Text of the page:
This blog examines some positive and negative impacts of technological advancements (digitalisation) and that revolutionised music production, distribution and consumption and has caused a great shift and changes within the music industry (MI). The Berkman Center for Internet and Society, et al (2011) argues that over the last decade there has been a state of significant flux as music has shifted online reshaping the MI in so many ways. This has had a direct impact on the recording industry. Previously mentioned in my previous blogs, the MI business model with copyright and intellectual property laws that are not abreast with technological advancements in some areas. My heart aches due to the imbalance and unfair practices especially towards the creators (musicians and songwriters) who create jobs for the myriad of industries.
The gatekeepers such as Artists and Repertoire (A&R) within record labels indexed the old Tin Pan Alley practice (Wall, 2013) have nowadays earned themselves a name amongst musician as ‘attitude and rejection’.
The Internet allows micro-independent who are entrepreneurs to works remotely from home premises alleviating expenses (Rutter, 2016; Strachan, 2011). Embracing these emerging technologies afforded via platforms such a Bandcamp and Soundcloud means musicians are taking things into their own hands. Through these discourses of Do-It-Yourself (DIY) and Do-It-Together (DIT) practices to professionally produce and distribute their own music reaching a wider audience without the need of gatekeepers whom in my opinion stifle creativity. These platforms act as proxies for popularity and a measure of the market potential (Maturo, 2015). Allowing easy registering with PRS and PPL for royalties. Rutter adds that technology has provided a vehicle to make music on the move (2016, p247). However “…the reality is that no artist has been able to launch a major career by using the Internet on their own” (Passman, 2009, p.86).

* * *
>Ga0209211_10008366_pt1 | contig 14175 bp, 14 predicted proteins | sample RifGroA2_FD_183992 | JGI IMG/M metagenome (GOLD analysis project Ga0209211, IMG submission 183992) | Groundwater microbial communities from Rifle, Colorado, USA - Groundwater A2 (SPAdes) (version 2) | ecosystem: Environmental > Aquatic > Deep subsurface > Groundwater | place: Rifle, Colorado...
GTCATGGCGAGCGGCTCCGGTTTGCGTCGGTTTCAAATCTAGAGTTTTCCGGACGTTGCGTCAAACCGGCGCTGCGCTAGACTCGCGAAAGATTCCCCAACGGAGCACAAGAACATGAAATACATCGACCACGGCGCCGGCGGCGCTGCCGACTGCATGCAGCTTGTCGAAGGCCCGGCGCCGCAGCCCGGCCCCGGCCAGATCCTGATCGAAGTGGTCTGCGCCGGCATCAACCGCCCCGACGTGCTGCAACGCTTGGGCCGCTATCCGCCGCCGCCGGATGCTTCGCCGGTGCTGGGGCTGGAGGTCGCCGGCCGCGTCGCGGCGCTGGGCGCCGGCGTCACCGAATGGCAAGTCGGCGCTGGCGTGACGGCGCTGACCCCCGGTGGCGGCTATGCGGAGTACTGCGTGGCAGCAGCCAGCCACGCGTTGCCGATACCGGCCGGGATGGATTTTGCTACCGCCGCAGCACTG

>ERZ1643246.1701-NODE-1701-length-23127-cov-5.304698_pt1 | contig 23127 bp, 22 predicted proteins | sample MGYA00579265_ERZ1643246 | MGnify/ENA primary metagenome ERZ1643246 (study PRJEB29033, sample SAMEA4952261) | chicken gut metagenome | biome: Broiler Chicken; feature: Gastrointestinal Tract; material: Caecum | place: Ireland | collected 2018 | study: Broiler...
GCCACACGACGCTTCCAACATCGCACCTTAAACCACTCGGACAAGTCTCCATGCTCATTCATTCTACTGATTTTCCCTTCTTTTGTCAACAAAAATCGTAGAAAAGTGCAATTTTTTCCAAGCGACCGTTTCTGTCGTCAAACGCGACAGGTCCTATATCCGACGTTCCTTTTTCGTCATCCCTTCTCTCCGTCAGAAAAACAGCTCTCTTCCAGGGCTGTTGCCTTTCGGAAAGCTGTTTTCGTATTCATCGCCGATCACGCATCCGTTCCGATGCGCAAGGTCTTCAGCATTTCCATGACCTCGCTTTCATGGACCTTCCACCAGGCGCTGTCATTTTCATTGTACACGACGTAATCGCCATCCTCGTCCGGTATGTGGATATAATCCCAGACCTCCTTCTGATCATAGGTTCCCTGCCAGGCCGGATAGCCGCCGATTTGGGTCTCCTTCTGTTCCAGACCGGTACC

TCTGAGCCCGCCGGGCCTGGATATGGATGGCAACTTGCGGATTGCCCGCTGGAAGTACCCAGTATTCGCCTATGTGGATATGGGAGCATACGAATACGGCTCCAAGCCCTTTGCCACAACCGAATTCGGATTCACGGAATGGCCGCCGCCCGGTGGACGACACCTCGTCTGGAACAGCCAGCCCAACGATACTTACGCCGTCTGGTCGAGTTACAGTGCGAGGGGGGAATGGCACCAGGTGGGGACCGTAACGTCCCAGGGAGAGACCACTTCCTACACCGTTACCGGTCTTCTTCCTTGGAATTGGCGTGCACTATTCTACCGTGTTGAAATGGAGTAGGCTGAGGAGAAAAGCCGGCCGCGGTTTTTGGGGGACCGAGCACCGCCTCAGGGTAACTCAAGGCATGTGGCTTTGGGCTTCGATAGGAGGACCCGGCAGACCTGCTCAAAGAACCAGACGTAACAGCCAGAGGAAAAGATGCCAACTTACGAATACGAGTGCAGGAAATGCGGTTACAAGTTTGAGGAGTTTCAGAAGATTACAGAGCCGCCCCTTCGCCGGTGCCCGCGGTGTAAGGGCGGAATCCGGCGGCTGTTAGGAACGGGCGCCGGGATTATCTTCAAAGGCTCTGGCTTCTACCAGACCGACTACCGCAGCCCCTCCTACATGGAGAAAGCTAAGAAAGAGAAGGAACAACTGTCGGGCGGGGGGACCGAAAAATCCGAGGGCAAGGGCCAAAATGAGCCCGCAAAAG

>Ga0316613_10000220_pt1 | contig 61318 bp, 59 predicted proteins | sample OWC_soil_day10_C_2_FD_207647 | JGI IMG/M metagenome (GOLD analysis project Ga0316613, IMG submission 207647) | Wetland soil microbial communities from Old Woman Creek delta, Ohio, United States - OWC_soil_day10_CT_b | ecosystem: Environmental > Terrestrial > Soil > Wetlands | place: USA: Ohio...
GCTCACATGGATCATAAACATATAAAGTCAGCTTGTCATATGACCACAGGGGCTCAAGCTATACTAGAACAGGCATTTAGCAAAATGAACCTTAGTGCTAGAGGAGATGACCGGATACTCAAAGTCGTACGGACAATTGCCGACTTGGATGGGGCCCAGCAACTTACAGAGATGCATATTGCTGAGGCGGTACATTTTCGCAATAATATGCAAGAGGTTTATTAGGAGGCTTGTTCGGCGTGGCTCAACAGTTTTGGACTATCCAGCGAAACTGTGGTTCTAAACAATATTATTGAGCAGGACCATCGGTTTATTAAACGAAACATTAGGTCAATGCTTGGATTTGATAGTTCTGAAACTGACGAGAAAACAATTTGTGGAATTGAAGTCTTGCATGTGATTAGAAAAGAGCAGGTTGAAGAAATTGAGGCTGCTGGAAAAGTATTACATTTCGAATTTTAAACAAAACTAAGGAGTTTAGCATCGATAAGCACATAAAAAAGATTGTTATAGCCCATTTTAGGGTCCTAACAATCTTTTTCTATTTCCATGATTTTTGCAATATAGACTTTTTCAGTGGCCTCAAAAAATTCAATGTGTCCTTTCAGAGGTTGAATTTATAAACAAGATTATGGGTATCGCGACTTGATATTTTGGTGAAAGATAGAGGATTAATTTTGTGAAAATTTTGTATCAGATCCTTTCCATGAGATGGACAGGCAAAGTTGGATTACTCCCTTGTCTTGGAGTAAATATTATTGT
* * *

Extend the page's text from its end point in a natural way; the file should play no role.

This also saw the inception of micro-Independent record companies popularly known as ‘indies’ or ‘garage labels’. Also on the downside piracy is rampant as customers have little or no incentive to buy albums, and consumers would prefer to “steal” music as increasingly illegal peer-to-peer (P2P) file sharing networks present unfair practices (Panay, 2011,p 59, cited in The Berkman center for Internet and society, et al 2011). In addition, the so-called innovative disruptive technologies through streaming devices such as Spotify, iTunes, Tidal, YouTube Red to name a few generate content on demand anywhere, anytime, and anyhow my question is does the customer really own the music? And is it safe in the so-called ‘cloud’, as intangible objects.
Maturo, N. (2015). Music as immaterial labour: Soundcloud and the changing working conditions of independent musicians. Masters of Arts in Communication Studies. McGill University.
Passman, D. (2009). All you need to know about the music business. 1st ed. New York: Free Press.
Rethinking Music: A briefing book. (2011). 1st ed. Boston, Massachusetts: The Berkman Center for Internet & Society At Harvard University.
Rutter, P. (2016). The music industry handbook. 2nd ed. Abingdon: Routledge.
Strachan, R. (2011). Micro-independent record labels in the UK: discourse, DIY cultural production and the music industry. European Journal of cultural studies, 10(2), pp.245-265.
Wall, T. (2013). Studying Popular Music as Culture. 2nd ed. London: Sage.